UI/UX design | Research | Design systems
In my role at Bluefrog, I was tasked with the website redesign for Mothers' Union, a 140 year old organisation with over 4 million members worldwide. The problem was, they had an ageing website, lots of content and a non-mobile friendly interface so I proposed something a bit new.
From the discovery phase through to the final user interface designs, I utilised user research, usability, information architecture, client presentation and UX / UI design skills alongside a project manager, internal stakeholders and the organisation's CEO.
I co-hosted a workshop with 5 existing users and 9 stakeholders alongside our project manager to find out more about how they used the website, the issues they faced and to listen to their opinions on how the website could be improved.
Some initial learnings:
- Lots of content, hard to find
- Not mobile friendly
- Needs to appeal to a younger audience
- Champion the orgs work
It was clear each persona was having difficulty locating content - section labelling was ambiguous and there was a reliance on organisational jargon.
Next I ran a remote usability test with 5 new users to complete a series of tasks to validate our findings and get their take on the navigation, aesthetics and overall impression of the website. The participants were 2x 55-65+ females, 2x 55-65+ males and 1x 35-40 of each gender.
- What do you believe the organisation do?
- Where would you go to find prayer materials?
- Can you find out how to become a member and what your options are?
I used usertesting.com to perform the remote tests and this provided me with a video of each participant's experience attempting to complete the tasks.
Organisation perceived as old fashioned, female only and non-inclusive
"I can never find the page I'm looking for"
"The font is too hard to read"
"Doesn't work on my iPad"
I also reviewed the existing website’s usability myself and performed a Google analytics review to validate my earlier assumptions and also check bounce rates, device breakdowns and general user behaviour.
Armed with the findings from my research I could now identify four keys areas for improvement:
Site structure - make it easier to find content
Messaging - clarity about the org, scannable content, visual hierarchy
Aesthetics - increase impact, use more compelling imagery, better typography
Accessiblity - meet the user needs - conform to WCAG AA standards
I knew an improved interface design with a clearer visual hierarchy would improve user experience but I also ran a series of remote Tree tests and a card sorting exercise with 50 participants using Optimal Workshop's online suite to address the site's structural shortcomings.
Test 1. Tree test
Using the existing structure to see how many users failed or succeeded locating a page.
Test 2. Card sort
Asked participants to group the website content and suggest group labelling.
Test 3. Tree test 2
Tested a proposed structure based on card sort results
Was it any better?
Prayer resource tasks went from 15% to 84% success rate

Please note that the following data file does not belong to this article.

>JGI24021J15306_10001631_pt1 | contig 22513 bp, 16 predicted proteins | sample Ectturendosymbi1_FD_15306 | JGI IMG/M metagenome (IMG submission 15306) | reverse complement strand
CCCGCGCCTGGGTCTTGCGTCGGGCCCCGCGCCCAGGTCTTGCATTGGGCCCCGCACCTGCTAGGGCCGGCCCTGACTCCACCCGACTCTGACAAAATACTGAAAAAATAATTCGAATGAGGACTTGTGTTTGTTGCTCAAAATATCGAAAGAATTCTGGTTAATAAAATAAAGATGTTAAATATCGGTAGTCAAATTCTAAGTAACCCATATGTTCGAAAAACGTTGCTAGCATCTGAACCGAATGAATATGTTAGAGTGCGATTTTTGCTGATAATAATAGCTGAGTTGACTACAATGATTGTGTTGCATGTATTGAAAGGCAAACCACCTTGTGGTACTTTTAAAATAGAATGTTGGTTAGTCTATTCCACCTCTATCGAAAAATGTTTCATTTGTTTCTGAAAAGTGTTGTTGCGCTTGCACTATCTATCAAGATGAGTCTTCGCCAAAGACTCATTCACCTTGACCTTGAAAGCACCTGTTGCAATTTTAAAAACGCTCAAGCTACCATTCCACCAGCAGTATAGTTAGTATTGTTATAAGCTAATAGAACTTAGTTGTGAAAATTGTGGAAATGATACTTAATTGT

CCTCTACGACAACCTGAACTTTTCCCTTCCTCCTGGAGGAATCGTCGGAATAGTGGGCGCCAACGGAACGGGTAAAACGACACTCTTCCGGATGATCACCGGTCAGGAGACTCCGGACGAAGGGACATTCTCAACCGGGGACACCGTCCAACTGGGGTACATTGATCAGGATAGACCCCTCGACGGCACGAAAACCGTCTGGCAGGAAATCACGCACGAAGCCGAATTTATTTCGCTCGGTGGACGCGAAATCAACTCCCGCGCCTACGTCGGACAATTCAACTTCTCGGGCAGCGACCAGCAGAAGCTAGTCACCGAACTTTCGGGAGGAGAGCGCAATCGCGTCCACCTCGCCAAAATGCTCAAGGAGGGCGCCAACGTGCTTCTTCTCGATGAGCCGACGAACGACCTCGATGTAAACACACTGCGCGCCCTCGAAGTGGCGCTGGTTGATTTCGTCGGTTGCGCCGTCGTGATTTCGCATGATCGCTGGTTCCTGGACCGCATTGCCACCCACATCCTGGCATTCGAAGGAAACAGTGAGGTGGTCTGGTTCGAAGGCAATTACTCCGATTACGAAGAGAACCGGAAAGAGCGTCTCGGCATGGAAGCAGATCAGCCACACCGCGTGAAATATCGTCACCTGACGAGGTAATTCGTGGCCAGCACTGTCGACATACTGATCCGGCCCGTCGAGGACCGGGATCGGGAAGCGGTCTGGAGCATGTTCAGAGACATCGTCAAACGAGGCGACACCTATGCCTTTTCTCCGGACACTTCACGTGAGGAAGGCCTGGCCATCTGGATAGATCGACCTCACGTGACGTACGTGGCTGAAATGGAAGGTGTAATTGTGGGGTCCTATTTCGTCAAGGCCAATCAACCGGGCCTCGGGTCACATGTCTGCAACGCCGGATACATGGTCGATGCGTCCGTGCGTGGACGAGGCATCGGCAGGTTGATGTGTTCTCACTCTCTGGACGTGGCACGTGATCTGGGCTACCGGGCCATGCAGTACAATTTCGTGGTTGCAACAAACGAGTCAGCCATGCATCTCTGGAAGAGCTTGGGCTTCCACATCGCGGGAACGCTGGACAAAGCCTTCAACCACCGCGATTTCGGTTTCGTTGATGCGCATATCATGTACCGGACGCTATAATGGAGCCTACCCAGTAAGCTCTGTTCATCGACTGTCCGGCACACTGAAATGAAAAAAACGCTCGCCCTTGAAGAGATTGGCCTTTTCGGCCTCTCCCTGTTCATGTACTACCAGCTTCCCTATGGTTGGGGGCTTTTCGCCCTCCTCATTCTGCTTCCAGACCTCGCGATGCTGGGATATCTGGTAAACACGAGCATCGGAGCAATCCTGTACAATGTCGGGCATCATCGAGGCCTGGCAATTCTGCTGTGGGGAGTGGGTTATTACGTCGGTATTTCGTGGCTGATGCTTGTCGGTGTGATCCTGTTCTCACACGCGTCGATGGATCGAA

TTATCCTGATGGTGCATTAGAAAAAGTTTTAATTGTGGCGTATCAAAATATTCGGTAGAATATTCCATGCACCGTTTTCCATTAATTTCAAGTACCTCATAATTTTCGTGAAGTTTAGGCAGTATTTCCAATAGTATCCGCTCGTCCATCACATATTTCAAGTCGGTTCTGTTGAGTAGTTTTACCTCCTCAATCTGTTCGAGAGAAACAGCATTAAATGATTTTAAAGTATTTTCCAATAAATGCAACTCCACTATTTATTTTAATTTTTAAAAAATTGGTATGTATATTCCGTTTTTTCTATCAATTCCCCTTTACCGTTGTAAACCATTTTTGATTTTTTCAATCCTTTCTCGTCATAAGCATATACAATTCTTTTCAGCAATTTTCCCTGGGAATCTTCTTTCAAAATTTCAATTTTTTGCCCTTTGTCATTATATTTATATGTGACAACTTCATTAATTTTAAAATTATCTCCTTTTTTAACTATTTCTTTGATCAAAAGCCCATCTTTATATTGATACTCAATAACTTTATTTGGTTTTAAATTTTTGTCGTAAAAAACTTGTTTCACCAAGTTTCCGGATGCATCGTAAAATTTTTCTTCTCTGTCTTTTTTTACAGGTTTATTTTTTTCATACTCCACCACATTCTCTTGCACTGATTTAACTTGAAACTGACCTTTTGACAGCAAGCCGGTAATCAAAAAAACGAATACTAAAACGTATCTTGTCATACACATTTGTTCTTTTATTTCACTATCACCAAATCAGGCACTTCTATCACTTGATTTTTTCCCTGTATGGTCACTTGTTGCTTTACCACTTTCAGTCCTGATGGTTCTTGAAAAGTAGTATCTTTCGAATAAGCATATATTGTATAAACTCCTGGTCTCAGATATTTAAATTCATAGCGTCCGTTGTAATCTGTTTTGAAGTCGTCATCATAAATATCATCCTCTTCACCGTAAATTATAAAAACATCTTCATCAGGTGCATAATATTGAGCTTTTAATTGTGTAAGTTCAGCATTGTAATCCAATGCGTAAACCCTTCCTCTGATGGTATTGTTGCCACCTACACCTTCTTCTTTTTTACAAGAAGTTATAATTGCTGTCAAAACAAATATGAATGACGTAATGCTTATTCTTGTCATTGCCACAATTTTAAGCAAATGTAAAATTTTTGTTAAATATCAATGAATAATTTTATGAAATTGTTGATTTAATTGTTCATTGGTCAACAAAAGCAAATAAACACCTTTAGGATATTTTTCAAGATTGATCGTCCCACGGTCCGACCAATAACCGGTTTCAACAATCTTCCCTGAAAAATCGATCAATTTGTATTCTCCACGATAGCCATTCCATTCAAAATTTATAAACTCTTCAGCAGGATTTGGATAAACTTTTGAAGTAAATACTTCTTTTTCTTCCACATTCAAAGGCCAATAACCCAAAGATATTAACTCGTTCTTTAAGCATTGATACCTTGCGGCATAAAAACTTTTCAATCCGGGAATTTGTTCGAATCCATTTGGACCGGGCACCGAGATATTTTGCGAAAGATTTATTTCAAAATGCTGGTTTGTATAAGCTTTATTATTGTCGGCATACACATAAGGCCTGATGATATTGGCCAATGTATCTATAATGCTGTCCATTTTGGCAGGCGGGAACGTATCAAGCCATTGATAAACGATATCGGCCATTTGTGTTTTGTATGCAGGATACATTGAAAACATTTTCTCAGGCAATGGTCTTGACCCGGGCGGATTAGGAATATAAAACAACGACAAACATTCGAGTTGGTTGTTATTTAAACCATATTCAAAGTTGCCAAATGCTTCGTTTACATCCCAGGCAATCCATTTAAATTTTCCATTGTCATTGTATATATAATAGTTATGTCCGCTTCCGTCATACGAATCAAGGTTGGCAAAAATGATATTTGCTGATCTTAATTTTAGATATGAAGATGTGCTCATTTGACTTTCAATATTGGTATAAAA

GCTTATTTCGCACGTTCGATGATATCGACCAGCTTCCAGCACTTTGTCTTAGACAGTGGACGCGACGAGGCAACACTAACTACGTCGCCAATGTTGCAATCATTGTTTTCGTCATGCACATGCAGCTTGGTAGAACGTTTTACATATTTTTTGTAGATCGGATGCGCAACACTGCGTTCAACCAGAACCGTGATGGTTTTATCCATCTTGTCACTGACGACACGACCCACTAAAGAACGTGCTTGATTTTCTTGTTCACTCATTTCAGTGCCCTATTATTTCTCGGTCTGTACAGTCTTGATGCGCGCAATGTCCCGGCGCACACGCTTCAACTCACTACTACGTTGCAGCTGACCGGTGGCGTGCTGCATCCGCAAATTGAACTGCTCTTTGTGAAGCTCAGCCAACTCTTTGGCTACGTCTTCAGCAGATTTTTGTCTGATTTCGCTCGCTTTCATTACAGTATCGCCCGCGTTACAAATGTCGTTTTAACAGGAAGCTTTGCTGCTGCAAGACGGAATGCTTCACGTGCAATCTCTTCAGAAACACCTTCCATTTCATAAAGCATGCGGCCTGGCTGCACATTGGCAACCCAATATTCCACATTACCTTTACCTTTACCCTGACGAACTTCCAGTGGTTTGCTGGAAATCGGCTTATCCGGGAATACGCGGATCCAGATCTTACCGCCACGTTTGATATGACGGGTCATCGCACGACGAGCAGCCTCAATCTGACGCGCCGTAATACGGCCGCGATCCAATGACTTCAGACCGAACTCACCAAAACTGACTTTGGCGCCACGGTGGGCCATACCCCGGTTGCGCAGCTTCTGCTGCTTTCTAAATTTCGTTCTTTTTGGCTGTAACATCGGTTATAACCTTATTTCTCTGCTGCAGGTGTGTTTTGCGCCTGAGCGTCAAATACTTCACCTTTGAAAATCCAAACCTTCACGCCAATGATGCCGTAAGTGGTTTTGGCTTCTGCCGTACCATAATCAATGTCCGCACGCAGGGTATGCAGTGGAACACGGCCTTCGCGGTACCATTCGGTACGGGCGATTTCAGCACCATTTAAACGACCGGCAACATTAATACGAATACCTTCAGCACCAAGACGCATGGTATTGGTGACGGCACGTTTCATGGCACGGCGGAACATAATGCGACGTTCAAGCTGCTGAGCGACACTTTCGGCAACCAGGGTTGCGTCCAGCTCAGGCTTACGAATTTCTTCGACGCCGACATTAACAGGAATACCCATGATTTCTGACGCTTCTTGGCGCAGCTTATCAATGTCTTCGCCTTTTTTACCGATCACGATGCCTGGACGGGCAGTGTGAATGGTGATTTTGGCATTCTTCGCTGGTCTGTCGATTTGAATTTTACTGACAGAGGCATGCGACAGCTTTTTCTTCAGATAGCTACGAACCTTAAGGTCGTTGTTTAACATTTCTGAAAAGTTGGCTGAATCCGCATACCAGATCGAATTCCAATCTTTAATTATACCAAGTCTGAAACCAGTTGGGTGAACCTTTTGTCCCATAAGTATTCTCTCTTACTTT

Donation tests rose from 54% to 84% success rate
More logical section labelling has made content easier to find
Armed with all the research and insights from the discovery phase, I settled on these design requirements:
- Clearer visual hierarchy, obvious actions
- Easier to read fonts
- A simpler, more flexible layout
- Responsive design
- Better use of imagery
The final UI is both bold and vibrant whilst professional and authoritative in appearance. The angled colour accents give a dynamic feel which, combined with a generous amount of white space, and bold typography allow the site's content (photography, video) to really stand out.
To ensure a consistent experience across the site, aid the development team, and help the organisation plan new functionality efficiently in the future, I created a simple design system to specify each component of the website, it's attributes and use.
I devised a new colour palette that complimented the existing blue and green with a collection of intense highlights. The colours could be applied sympathetically to each page's content. For example, a project page with a donate CTA could utilise "Action Pink" to grab attention whereas a more community focussed page could use the softer "Community Purple".
I chose Delve Withrington's Highway Gothic inspired Overpass typeface. It looks great on screens large and small, and conveys just the right level of character when headings are set in "Black" font weights that it compliments the bold design style.
To counter many of the structuring and hierarchy issues identified in an earlier user workshop, I set out a series of 4 template layouts that would ensure a consistent, responsive experience throughout the site. I also specified breakpoints and the row/column layouts at different screen sizes to aid the development team.
The website performance looks promising so far, in the first month after going live, the homepage bounce rate had dropped by 10% and the exit rate by 14% so we can assume users are more engaged.
The search function appeared to be less relied upon with 10,000 less page views and a broader spread of views across the rest of the site. This may indicate our new structure and navigation is working better.
Prayer resources were the 4th most visited section of the old website and frequently came up in user interviews and workshops as a heavily used area of the site to improve upon. It is now the second most visited section (after the homepage) and appears much easier to find and use with page views increased by 694%.
And finally the get involved section (incorporating the new hub page template and clearer labelling of the ways users can support the organisation) has a reduction in bounce rate of 31%. Given the importance of this section in fostering future income from donations, membership and fundraising events, this is very welcome news.